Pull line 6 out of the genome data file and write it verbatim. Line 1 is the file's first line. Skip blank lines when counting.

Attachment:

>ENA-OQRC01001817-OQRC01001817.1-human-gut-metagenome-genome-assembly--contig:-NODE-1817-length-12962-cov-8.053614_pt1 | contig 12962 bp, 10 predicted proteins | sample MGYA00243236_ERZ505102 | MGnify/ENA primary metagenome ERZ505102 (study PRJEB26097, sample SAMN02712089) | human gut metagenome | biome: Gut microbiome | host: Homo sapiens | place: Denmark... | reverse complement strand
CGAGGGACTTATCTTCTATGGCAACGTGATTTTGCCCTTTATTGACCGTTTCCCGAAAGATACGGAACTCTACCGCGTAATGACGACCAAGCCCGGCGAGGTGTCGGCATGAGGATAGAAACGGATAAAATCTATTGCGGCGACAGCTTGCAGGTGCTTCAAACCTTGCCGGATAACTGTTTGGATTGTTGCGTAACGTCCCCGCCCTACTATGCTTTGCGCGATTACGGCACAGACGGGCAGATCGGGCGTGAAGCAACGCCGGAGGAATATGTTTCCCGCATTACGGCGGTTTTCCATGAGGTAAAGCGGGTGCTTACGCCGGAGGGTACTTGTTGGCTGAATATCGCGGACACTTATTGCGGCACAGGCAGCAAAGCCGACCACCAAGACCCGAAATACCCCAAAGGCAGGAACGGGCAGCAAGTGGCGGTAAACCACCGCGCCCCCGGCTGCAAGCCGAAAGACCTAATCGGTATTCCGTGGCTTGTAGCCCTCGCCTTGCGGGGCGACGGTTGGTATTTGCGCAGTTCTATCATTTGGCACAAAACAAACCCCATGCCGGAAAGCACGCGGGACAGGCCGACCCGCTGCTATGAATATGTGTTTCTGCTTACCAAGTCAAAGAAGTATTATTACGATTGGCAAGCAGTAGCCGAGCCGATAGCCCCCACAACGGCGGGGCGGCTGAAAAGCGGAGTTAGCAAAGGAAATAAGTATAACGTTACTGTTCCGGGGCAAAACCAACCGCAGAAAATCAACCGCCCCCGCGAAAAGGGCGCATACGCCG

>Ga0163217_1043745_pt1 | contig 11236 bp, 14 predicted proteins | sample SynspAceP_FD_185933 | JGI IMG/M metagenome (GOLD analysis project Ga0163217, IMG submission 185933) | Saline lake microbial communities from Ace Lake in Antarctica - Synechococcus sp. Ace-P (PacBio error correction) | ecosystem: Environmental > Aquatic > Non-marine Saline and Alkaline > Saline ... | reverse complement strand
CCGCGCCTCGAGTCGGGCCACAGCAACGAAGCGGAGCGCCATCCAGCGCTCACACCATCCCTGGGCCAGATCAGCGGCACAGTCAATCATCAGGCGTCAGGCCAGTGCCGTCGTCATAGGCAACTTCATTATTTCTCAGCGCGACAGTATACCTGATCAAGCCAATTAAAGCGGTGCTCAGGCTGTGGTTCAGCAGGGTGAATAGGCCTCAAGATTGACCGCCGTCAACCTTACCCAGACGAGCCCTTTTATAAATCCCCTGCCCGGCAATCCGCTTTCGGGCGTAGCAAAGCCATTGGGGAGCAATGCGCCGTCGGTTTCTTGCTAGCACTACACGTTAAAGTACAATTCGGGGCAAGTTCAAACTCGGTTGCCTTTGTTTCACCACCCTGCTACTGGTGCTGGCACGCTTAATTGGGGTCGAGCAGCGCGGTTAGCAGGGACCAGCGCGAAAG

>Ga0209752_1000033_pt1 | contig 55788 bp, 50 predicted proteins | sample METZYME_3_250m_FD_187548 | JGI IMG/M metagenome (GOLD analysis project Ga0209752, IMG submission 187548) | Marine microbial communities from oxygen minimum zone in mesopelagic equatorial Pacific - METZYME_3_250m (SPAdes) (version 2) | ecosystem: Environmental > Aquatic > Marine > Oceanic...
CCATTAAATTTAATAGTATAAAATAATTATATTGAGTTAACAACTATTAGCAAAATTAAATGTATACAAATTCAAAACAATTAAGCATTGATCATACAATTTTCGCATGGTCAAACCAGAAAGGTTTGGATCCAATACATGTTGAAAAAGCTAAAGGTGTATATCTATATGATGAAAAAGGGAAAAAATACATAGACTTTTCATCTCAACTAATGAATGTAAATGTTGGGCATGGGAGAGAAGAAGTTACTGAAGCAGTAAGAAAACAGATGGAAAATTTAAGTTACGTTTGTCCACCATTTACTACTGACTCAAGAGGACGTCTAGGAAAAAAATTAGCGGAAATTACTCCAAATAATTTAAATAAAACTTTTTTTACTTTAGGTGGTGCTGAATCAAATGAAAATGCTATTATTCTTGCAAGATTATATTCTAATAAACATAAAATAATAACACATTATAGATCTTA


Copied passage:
CCATTAAATTTAATAGTATAAAATAATTATATTGAGTTAACAACTATTAGCAAAATTAAATGTATACAAATTCAAAACAATTAAGCATTGATCATACAATTTTCGCATGGTCAAACCAGAAAGGTTTGGATCCAATACATGTTGAAAAAGCTAAAGGTGTATATCTATATGATGAAAAAGGGAAAAAATACATAGACTTTTCATCTCAACTAATGAATGTAAATGTTGGGCATGGGAGAGAAGAAGTTACTGAAGCAGTAAGAAAACAGATGGAAAATTTAAGTTACGTTTGTCCACCATTTACTACTGACTCAAGAGGACGTCTAGGAAAAAAATTAGCGGAAATTACTCCAAATAATTTAAATAAAACTTTTTTTACTTTAGGTGGTGCTGAATCAAATGAAAATGCTATTATTCTTGCAAGATTATATTCTAATAAACATAAAATAATAACACATTATAGATCTTA